Yesterday morning, AP originally reported that --
An Italian lawmaker says Italy told the US weeks before the Iraq war started that information about Iraq trying to get uranium from Africa was fake.
The lawmaker (Massimo Brutti) told reporters after a briefing by Italy's intelligence chief that the warning was given about the same time as President Bush's 2003 State of the Union address -- in which he claimed Saddam Hussein was trying to get uranium, which casn be used to make nuclear weapons.
the claim was used to bolster the push for war in Iraq, but was later deemed unreliable.
Yesterday afternoon, AP retracted the story saying that, "Questions have arisen about what was said at the briefing for Italian lawmakers."
Many news agencies have released this original story, ignoring or just missing the retraction. Earlier today, the original version of the story was all over the web, but as of this writing, it is getting harder to find. So it seems the retraction was successful -- the story is going right down the proverbial Memory Hole.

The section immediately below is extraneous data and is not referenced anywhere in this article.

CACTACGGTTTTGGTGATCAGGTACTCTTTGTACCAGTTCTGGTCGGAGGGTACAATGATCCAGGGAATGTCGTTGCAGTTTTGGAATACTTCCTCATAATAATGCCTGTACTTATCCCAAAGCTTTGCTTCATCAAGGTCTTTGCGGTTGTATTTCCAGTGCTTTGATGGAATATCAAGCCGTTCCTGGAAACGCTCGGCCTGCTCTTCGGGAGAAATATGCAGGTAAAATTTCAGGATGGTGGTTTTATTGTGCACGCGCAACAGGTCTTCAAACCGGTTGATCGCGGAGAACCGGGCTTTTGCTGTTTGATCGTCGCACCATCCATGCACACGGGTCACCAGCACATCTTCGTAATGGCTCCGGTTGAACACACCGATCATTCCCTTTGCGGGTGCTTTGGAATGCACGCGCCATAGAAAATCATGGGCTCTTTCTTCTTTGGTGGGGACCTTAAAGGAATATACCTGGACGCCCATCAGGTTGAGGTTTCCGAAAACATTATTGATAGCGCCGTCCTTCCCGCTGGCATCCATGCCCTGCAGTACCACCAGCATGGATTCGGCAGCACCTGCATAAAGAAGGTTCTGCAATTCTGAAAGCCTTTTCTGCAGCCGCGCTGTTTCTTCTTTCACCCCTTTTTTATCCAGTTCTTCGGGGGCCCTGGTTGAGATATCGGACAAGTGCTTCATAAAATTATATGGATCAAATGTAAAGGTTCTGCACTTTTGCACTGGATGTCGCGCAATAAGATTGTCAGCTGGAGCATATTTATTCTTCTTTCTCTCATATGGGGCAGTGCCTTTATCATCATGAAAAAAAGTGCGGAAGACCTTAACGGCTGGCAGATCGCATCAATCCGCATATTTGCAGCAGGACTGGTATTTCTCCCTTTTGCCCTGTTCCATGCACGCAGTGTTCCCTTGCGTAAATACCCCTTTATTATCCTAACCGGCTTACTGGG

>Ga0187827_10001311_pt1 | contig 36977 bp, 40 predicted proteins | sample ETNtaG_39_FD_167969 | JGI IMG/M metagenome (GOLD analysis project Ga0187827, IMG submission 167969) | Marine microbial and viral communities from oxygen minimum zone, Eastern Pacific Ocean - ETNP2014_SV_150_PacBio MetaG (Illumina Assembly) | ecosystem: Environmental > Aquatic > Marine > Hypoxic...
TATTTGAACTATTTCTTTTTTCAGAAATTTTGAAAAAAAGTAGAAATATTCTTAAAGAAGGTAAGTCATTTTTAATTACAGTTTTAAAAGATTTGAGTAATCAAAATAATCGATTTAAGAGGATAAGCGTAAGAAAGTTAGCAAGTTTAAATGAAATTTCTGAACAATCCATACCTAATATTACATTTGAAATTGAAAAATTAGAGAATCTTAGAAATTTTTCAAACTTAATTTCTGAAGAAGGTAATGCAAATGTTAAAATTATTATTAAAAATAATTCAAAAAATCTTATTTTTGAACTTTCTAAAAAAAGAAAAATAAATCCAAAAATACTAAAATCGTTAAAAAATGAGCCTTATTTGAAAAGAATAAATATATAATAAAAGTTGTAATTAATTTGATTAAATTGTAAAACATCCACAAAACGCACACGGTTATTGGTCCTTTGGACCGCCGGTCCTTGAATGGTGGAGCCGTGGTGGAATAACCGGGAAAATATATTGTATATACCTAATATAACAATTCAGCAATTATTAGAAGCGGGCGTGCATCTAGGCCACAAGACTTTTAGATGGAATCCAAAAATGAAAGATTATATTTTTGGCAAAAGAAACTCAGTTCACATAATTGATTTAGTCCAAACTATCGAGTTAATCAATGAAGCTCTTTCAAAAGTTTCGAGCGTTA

What I read into this is that Mr. Brutti first spoke the truth, and someone pointed out the error of his ways, and then he told a more correct lie. Mind you, I'm no conspiracy theorist. I'm only paranoid. And I might be wrong -- it might be that he simply was confused.
But the story still lives at the Register (link at bottom). Not only that, but the story about the AP retraction as well. The original story -- if true -- is *huge* news. Or at least should be. I find it completely plausible. It fits with the PNAC agenda, the aluminum tubes, the Downing Street Memos (remember that?) and the all the rest of the so-called intelligence that seemed to be so obviously fabricated to win consent to invade Iraq.
No one with any clout or subpoena power has ever investigated the origin of this bogus document (to my knowledge). Why not, I'd like to know. Perhaps Fitzgerald is on it, but I'll not hold my breath.
From the Register - search for Massimo Brutti
link to www.registerguard.com